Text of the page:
During the twentieth century, a limited edition is usually numbered, in contrast to limited editions of around 1800. This article examines a number of turning points in the history of limitation statements and copy numbering: the disappearance of copyright related numbering versus unnumbered editions of private presses (around 1800), the advent of numbered prints (1850-1900), and numbering of luxury editions and private press editions (1880-1910). The stabilization of a new tradition of numbering occurs around 1930. The development of private press publications is examined in a broad context of copyright and the production of prints, while practices in the English-speaking world are shown to differ from those in other cultures, such as the Netherlands, Belgium, France and Germany.
Following the rise of the study of the history of the book in the 1980s and 1990s, provenance studies have become an important component in the research of social and cultural historians. This development was noticed and embraced by the Consortium of European Research Libraries (CERL). The Consortium incorporated results of provenance research in existing resources and created new resources specifically with the question of provenance in mind. In this contribution I will focus on two CERL resources: the Material Evidence in Incunabula Database and the recently developed CERL Provenance Digital Archive and the relation between the two. Examples will show how these two digital resources stimulate international cooperation in the field of provenance research.
In this article, we show the importance of both social and economic imperatives for authors and printers active in the genre of wedding poetry, and the interaction between these imperatives. The lack of systematic evidence and the fragmented nature of previous research has led to the dominance of tentative interpretations in studies of wedding poetry. Necessary, therefore, is a broader and more inclusive approach of the genre as a whole. We have thus combined a literature review with a quantitative analysis, exploring metadata of over 3,500 publications of wedding poetry (year of publication, names of brides, grooms, printers and authors) in the Dutch Republic between 1600-1760.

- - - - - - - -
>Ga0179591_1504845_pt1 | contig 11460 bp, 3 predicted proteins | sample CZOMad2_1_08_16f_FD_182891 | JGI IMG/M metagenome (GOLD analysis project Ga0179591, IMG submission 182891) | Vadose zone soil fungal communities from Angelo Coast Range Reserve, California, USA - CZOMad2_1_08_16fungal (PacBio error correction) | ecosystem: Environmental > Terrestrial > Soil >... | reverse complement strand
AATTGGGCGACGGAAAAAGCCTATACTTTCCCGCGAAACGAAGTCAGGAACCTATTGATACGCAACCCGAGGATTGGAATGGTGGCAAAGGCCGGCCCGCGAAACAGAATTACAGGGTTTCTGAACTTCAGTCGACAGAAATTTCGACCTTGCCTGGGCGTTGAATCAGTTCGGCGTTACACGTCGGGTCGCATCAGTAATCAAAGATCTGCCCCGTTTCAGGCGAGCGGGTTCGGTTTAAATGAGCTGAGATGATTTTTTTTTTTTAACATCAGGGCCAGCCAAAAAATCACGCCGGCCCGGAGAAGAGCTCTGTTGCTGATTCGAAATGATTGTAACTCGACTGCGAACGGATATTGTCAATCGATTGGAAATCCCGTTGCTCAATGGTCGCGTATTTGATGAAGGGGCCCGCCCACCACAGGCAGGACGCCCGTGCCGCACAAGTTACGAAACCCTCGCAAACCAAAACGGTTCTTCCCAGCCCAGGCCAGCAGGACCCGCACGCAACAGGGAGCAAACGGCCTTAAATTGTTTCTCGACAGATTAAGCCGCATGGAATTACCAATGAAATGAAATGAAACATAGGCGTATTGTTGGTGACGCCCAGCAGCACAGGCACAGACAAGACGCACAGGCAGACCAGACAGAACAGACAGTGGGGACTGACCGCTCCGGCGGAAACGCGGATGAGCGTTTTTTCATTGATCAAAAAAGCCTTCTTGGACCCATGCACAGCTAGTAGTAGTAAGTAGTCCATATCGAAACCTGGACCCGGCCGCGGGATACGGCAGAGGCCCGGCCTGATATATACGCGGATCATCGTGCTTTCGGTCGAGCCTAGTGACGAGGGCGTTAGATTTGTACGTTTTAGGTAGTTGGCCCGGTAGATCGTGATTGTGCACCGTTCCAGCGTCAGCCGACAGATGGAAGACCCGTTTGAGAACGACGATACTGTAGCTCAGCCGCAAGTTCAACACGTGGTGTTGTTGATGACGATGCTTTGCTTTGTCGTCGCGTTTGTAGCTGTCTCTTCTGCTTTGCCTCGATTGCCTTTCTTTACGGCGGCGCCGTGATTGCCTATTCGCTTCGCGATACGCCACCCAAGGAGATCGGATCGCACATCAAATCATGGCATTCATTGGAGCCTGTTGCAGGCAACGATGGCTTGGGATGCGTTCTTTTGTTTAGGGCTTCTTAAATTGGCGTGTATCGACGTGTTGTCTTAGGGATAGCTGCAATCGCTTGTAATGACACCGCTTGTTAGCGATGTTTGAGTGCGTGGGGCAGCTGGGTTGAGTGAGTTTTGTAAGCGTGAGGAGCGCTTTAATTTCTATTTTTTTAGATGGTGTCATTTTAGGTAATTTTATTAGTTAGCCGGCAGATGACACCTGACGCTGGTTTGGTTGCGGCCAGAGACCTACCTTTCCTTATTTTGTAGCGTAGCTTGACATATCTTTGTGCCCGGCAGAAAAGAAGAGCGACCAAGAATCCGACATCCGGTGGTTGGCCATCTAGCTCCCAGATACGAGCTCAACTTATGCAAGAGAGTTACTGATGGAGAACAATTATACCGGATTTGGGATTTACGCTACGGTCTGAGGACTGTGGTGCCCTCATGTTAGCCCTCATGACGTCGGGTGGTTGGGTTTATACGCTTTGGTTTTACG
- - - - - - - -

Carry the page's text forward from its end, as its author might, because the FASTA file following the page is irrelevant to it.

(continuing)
There is compelling evidence of the use by the booktrade from the late fifteenth to the early nineteenth centuries of partly-completed sewn bindings with permanent structures, with or without boards, but without permanent covers. They allowed books to be held together as they went through the booktrade, added little extra weight and would have been relatively inexpensive. Evidence for their use can be found in archival sources, trade regulations and depictions in art, but mostly in the 82 sewn bookblocks without boards that have so far been recorded. They can be identified by a careful examination of their various and varied physical features, which present a complex variety of options. The survival of composite volumes raises the question of who commissioned the bindings. What is not in doubt, however, is that they were an established feature of the booktrade, though the extent to which they were used is as yet unknown.
This article assesses the opportunities for the publishing industry to utilize blockchain technologies to improve current processes in the book and journal publishing communities. It explains blockchain as a concept and then outlines scenarios and examples where blockchain could be used or is already being used in publishing. The article outlines opportunities that blockchain presents for new business models and the areas of revenue distribution, contract, rights, and royalties, and potential improvements it could bring to the supply chain of content via better workflow, sales, production, and collaboration processes.
This is the second instalment of a two-part article. Part 1 of this article appeared in Logos, 30 (3). Part 2 sets out a number of suggestions to strengthen the book industries in Africa, and the way forward, especially on capacity- and skills-building; training for book industry personnel; strengthening book professional associations, South–South linkages, and knowledge-sharing; encouraging international collaboration; the need for ongoing research and documentation; African books in the global marketplace; and the important but still neglected area of publishing in African indigenous languages. An Appendix provides a summary of the International Publishers Association (IPA) and Association for the Development of Education in Africa (ADEA) meetings on the African book industry, held in Nairobi in June 2019, together with links to a number of articles, reports, and press statements about the meetings.